Shelby, Ohio is beginning the recovery process after a tornado swept through Richland County on Sunday.
The tornado traveled 17 miles with wind speeds between 120-125 miles an hour, the National Weather Service says. It passed through a commercial section of Shelby first, damaging car dealerships and downing power lines, before making its way northeast through a residential area.
Fully assessing the extent of damage will take several days, said Shelby Fire Chief Mike Thompson on Monday. The storm left much of the area inaccessible to vehicles, and Thompson said clearing roads is one of their top priorities.
“There’s no easy way for us to get to any place directly right now,” Thomson said. “All of our highways have some kind of blockage somewhere.”
Shelby Police reopened OH-39, which was closed due to downed trees and utility poles, on Monday afternoon.
About 10 people experienced minor injuries, while at least 30 homes and business suffered heavy to severe damage. Thompson said he expects the number of damaged properties to grow.
Shelby City Council member Nathan Martin said some of the most significant financial losses came from damage at two car dealerships on the main commercial strip just south of downtown, while the worst damage to homes happened in the townships outside of the city.
Even with those losses and minor injuries, Martin said the city was lucky it didn’t experience worse.
“I grew up in rural Nebraska, so I’ve seen the damage these kinds of storms can do and how they can cripple a city to its knees,” Martin said. “To be able to come out on the other side of this in the position that we are, I’m just really thankful today.”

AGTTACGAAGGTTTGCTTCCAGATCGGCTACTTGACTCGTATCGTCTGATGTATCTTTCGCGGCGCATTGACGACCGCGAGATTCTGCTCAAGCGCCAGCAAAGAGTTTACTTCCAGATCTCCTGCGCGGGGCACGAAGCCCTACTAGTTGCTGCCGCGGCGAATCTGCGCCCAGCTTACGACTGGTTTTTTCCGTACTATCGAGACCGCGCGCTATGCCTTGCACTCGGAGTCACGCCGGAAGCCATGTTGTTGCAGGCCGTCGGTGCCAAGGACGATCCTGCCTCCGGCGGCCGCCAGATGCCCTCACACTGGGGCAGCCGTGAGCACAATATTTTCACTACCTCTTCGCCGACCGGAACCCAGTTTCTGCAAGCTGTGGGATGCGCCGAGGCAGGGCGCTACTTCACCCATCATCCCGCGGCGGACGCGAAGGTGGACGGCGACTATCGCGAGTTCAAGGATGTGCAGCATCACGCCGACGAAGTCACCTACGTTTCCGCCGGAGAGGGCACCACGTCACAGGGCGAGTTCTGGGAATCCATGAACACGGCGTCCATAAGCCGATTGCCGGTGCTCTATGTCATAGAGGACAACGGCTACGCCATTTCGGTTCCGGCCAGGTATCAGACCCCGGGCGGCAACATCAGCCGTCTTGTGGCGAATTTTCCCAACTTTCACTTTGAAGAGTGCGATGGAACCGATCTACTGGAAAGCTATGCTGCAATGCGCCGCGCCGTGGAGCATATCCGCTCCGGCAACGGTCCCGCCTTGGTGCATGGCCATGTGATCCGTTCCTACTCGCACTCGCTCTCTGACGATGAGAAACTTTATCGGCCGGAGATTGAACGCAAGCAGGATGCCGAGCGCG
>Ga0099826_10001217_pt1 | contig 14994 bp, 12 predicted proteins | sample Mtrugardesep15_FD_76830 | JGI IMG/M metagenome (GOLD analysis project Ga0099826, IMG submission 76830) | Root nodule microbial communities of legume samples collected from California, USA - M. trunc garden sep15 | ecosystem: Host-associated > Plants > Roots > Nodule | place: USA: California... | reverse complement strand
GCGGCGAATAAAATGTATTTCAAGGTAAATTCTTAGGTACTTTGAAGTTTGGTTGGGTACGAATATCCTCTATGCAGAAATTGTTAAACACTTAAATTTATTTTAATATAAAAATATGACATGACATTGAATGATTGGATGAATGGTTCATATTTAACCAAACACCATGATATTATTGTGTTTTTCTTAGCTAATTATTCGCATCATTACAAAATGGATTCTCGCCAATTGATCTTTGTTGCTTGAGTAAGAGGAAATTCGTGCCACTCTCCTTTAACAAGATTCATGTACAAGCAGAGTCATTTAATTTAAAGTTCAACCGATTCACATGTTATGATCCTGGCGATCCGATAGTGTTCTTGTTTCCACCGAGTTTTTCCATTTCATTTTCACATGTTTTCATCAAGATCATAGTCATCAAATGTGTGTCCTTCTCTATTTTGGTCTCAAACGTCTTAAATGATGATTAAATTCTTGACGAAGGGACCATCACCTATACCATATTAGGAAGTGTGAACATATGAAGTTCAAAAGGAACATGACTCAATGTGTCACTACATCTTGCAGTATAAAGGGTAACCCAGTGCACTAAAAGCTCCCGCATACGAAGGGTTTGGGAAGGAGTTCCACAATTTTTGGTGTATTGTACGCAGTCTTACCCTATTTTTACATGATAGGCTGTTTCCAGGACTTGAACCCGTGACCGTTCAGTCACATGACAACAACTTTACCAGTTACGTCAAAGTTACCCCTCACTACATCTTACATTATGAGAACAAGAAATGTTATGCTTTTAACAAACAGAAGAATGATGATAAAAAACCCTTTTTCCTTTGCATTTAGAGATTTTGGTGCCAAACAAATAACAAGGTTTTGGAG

Neighboring communities are helping in the recovery efforts, and Thompson is recommending only necessary travel to limit traffic congestion and allow needed resources in and out of affected areas.
First Presbyterian Church in Shelby served some 300 meals Monday to those affected by the tornado. James Robinson, who volunteered at the church, said people reported the worst damage along Plymouth Springmill Road on the edge of town.
"There's one lady who was here with three of her children, they're staying in a hotel right now," said Robinson. "Their house didn't get a lot of damage but what happened, they had a tree in their yard uproot and the way that it uprooted it just destroyed the foundation of the house."
In his comments on Facebook, Police Chief Combs said some had questioned whether the tornado warning sirens were activated in a timely manner.
"If there are problems, they fall on my shoulders. The police department activates those sirens for the city of Shelby," he said. "If the sirens were not activated soon enough, I take the blame."
NWS says another possible tornado swept through part of Clark County in western Ohio on Sunday, damaging some mobile homes. There were no immediate reports of injuries there.